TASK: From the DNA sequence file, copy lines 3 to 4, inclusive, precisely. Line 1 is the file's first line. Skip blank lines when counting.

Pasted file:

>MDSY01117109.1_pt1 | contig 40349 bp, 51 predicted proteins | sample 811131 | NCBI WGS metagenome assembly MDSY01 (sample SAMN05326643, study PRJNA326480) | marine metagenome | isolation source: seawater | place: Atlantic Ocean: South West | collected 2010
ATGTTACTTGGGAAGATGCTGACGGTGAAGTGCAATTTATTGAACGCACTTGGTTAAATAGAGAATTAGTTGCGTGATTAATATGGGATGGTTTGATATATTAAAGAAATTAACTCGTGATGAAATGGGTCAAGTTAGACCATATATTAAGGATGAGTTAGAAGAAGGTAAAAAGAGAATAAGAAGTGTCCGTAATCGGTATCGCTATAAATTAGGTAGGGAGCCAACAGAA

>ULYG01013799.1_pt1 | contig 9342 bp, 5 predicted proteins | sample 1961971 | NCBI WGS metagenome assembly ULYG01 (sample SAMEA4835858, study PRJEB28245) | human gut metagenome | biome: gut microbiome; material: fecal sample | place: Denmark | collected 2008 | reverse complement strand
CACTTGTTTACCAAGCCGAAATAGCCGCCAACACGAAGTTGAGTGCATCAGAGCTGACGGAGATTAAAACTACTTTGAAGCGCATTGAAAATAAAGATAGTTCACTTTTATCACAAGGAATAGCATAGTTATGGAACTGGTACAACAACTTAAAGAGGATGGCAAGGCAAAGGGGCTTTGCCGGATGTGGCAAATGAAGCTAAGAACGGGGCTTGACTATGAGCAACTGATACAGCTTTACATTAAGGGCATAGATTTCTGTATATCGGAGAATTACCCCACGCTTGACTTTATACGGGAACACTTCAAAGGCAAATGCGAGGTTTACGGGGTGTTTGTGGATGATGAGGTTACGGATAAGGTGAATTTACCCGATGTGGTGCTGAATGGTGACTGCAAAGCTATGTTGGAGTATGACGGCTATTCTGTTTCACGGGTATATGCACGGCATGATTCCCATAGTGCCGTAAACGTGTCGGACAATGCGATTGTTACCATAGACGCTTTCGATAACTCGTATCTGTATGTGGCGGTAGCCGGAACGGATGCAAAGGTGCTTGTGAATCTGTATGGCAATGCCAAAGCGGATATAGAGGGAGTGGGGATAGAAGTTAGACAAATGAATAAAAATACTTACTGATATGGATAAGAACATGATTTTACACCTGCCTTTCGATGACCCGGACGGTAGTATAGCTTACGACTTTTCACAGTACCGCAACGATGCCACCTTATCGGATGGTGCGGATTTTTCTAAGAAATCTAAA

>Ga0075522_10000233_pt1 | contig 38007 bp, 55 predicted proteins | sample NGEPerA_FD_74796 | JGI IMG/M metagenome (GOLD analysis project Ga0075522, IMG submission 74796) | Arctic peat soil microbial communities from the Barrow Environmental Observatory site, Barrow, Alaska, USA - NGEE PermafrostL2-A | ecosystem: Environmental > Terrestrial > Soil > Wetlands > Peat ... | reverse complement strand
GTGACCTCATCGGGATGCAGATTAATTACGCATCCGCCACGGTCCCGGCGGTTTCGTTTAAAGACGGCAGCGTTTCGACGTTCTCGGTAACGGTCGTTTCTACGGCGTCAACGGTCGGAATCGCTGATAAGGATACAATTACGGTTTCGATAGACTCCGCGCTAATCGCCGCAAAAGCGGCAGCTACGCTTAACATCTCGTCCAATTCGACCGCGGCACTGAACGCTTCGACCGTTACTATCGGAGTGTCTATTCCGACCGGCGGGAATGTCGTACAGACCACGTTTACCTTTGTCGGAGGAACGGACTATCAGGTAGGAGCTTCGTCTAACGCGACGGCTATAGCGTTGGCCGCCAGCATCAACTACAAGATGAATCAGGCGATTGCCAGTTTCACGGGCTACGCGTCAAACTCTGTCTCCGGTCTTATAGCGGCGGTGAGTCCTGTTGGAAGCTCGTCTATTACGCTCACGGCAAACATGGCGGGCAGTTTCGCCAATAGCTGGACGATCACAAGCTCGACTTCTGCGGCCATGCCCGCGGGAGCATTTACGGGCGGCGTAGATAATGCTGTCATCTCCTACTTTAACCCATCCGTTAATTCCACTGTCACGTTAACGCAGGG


>ULYG01013799.1_pt1 | contig 9342 bp, 5 predicted proteins | sample 1961971 | NCBI WGS metagenome assembly ULYG01 (sample SAMEA4835858, study PRJEB28245) | human gut metagenome | biome: gut microbiome; material: fecal sample | place: Denmark | collected 2008 | reverse complement strand
CACTTGTTTACCAAGCCGAAATAGCCGCCAACACGAAGTTGAGTGCATCAGAGCTGACGGAGATTAAAACTACTTTGAAGCGCATTGAAAATAAAGATAGTTCACTTTTATCACAAGGAATAGCATAGTTATGGAACTGGTACAACAACTTAAAGAGGATGGCAAGGCAAAGGGGCTTTGCCGGATGTGGCAAATGAAGCTAAGAACGGGGCTTGACTATGAGCAACTGATACAGCTTTACATTAAGGGCATAGATTTCTGTATATCGGAGAATTACCCCACGCTTGACTTTATACGGGAACACTTCAAAGGCAAATGCGAGGTTTACGGGGTGTTTGTGGATGATGAGGTTACGGATAAGGTGAATTTACCCGATGTGGTGCTGAATGGTGACTGCAAAGCTATGTTGGAGTATGACGGCTATTCTGTTTCACGGGTATATGCACGGCATGATTCCCATAGTGCCGTAAACGTGTCGGACAATGCGATTGTTACCATAGACGCTTTCGATAACTCGTATCTGTATGTGGCGGTAGCCGGAACGGATGCAAAGGTGCTTGTGAATCTGTATGGCAATGCCAAAGCGGATATAGAGGGAGTGGGGATAGAAGTTAGACAAATGAATAAAAATACTTACTGATATGGATAAGAACATGATTTTACACCTGCCTTTCGATGACCCGGACGGTAGTATAGCTTACGACTTTTCACAGTACCGCAACGATGCCACCTTATCGGATGGTGCGGATTTTTCTAAGAAATCTAAA